Set in contemporary Denmark and in Thailand, Mads Matthiesen's Teddy Bear is a sweetly muted domestic drama struggling to contain a fierce and ancient folk tale.
The hero, Dennis — a 300-pound bodybuilder with a lovable touch of Shrek — has an absent father and a tiny witch of a mother whose parenting is a twisted cocktail of dominatrix and coquette. (If your mother conducted bathroom business with you alongside at age 38, you'd have issues too.)
In a desperate bid for freedom, Dennis, a gentle giant played with quiet diffidence by real-life bodybuilder Kim Kold, journeys to a far-off land. There he plays Gulliver in Lilliput to a bunch of mischievous sex pixies — hookers and mail-order brides hovering around the age of consent.
Despite his thuggish looks, Dennis is a sensitive soul who's hungry for love. So the sex tourism goes badly, until he meets some friendly goblins — local bodybuilders for whom Dennis, to his innocent delight, is a legend — and a seasoned princess named Toi (Lamaiporn Sangmanee Hougaard). A widow who owns the gym where Dennis finds a haven from all the loveless hyper-sexuality, Toi has a lot of patience for a prince with a whole lot of baggage and next to no experience.
Back home, though, the mere existence of a rival for her son's affections brings out every potion in the wicked witch's arsenal. Played with insidious relish (and a telling lick of desperation) by veteran Danish actress Elsebeth Steentoft, Mom sulks, threatens, castrates and manipulates as needed, and for a while it looks as though she may prevail.
Dennis' graduation to adulthood makes a touching, often funny story, its protagonists' awkward decency enhanced by the stiff performances of the mostly non-pro actors. As a love story, though, Teddy Bear is a touch thin, perhaps because the warm heart it wears on its sleeve keeps cracking to reveal buried domestic horror. Talk about something rotten in Denmark.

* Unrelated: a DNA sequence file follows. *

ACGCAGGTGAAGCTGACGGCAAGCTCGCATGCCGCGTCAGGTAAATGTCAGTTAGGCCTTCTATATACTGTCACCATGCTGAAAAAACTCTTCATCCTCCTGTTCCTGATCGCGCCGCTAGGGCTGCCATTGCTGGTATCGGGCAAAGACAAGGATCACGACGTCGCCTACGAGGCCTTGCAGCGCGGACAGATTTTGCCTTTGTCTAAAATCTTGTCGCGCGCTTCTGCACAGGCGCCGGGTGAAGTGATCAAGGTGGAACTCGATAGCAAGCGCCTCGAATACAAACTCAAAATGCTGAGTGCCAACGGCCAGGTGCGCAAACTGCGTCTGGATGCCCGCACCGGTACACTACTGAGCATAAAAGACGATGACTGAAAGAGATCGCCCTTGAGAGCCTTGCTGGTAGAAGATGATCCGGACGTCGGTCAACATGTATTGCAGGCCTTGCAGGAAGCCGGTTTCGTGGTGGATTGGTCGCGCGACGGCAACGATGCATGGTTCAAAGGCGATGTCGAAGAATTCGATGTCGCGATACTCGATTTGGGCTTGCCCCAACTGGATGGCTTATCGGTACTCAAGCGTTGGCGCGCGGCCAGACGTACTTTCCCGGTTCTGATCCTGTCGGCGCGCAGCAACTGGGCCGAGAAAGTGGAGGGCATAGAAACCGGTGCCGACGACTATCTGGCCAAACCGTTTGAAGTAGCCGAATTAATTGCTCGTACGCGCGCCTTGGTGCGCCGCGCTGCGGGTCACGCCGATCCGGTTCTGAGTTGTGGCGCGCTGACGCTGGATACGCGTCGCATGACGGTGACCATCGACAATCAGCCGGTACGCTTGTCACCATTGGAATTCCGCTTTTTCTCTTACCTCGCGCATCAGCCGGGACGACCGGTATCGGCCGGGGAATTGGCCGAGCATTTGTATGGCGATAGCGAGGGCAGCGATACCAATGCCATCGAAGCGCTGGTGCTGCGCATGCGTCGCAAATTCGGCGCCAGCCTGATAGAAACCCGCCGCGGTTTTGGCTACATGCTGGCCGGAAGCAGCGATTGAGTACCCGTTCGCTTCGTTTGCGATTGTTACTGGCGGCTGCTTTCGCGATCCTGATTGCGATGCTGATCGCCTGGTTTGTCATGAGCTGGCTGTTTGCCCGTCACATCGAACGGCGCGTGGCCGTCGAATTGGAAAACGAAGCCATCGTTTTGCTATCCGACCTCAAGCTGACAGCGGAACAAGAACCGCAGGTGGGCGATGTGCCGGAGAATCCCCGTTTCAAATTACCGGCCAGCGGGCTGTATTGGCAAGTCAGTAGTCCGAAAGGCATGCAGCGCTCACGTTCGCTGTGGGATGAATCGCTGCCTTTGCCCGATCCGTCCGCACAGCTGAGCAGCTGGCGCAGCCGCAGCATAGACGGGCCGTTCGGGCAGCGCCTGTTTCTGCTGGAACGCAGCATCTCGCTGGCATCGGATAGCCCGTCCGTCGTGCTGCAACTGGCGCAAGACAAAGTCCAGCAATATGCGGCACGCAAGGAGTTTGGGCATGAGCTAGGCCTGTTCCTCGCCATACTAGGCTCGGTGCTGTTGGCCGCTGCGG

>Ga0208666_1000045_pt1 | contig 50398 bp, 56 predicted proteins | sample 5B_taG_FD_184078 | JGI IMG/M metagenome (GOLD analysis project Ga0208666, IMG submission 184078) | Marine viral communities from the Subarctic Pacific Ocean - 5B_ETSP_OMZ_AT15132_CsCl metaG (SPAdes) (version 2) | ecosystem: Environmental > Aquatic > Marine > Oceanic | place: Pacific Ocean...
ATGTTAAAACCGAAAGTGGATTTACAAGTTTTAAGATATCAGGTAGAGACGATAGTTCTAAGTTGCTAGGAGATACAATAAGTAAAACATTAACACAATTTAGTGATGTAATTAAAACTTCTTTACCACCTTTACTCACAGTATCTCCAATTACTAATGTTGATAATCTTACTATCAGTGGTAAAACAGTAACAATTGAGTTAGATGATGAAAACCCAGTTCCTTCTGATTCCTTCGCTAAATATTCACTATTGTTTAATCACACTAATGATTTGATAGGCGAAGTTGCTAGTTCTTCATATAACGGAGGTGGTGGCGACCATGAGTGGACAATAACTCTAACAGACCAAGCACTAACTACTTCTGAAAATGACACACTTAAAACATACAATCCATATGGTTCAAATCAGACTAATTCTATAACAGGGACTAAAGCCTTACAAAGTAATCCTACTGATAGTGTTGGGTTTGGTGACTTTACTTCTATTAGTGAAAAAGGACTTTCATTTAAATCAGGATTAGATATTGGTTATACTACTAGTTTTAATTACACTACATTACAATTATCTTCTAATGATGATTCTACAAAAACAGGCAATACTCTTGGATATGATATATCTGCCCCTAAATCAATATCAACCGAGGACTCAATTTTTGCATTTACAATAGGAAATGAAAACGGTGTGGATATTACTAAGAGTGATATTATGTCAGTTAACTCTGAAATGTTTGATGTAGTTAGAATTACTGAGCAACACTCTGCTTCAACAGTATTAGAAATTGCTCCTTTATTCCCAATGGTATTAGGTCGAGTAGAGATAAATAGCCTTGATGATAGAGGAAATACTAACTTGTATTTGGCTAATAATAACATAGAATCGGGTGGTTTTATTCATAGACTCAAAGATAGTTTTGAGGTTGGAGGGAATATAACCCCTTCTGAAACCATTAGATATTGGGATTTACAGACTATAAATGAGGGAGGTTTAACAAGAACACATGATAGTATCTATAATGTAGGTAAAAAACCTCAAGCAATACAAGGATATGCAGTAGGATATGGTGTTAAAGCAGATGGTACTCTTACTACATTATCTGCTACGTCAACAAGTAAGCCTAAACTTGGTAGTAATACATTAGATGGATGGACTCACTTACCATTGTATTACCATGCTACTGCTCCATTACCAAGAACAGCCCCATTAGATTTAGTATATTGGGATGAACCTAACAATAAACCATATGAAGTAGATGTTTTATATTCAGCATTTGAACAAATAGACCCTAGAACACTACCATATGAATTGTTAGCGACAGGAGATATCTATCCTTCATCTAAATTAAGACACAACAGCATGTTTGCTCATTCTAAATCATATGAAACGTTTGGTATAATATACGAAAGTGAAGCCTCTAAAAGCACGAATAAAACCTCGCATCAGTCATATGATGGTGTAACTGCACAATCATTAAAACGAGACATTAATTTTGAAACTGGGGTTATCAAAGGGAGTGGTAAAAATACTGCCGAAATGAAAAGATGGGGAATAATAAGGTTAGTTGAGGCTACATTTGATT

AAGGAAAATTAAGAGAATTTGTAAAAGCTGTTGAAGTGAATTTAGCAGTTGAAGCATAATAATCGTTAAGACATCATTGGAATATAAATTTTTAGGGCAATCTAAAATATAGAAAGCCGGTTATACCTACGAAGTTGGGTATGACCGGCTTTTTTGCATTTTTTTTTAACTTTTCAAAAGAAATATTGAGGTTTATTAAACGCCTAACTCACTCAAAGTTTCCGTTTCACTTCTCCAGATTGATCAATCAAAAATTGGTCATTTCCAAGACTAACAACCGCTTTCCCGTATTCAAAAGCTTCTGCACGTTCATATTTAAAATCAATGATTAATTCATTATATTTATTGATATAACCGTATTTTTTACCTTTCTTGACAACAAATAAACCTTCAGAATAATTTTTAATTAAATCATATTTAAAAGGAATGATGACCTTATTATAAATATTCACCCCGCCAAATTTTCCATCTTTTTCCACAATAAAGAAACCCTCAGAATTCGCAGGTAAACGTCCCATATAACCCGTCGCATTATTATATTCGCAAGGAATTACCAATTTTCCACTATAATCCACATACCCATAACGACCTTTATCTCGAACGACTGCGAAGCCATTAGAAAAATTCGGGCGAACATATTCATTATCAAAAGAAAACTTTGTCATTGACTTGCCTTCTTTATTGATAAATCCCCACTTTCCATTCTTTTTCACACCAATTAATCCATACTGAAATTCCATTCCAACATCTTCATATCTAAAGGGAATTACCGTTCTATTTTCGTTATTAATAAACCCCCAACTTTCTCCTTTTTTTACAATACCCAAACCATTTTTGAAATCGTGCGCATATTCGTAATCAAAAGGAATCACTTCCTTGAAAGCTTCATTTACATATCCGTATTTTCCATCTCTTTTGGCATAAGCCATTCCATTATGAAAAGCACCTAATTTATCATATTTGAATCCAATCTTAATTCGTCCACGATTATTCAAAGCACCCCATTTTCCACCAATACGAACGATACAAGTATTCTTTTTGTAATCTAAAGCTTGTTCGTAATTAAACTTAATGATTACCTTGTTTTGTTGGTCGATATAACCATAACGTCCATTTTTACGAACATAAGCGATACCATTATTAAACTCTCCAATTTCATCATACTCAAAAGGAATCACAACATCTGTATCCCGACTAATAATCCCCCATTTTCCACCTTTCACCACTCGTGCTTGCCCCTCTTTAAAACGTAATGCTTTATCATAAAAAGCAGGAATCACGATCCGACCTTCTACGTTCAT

Dennis never knew his father, nor what early terrors in her own life turned his mother into such a gorgon, so it's right that we're left in the dark too. What's hard to fathom, though, is how Dennis grew into such a mensch.
It's true that some children have mysterious survival instincts that sustain them against the odds of their upbringing, and Matthiesen makes canny use of silence to evoke the pent-up longing for emotional connection of this bossed-around man-child. Dennis doesn't say much — he doesn't know how — but his actions bespeak a soul of incorruptible purity.
Deprived as he is of the rites of passage into manhood, he seems strangely incapable of Oedipal rage. His gentlemanly separation from Mom seems lifted from some inspirational Lifetime playbook.
Yet there's aggression in the visceral physicality of Dennis's pumped-up body, with its grotesquely enlarged muscles and the threatening tattoos snaking up his enormous back to his preternaturally thick neck. At the gym — the only place where he feels competent and can express untrammeled masculinity — Shrek morphs into the Incredible Hulk. Intended or not, there's something frightening about Dennis's size, about his endless bicep-flexing. For all his civility, there's reason to give thanks that Dennis found love. If not for that, he might be an axe-murderer waiting to happen. (Recommended)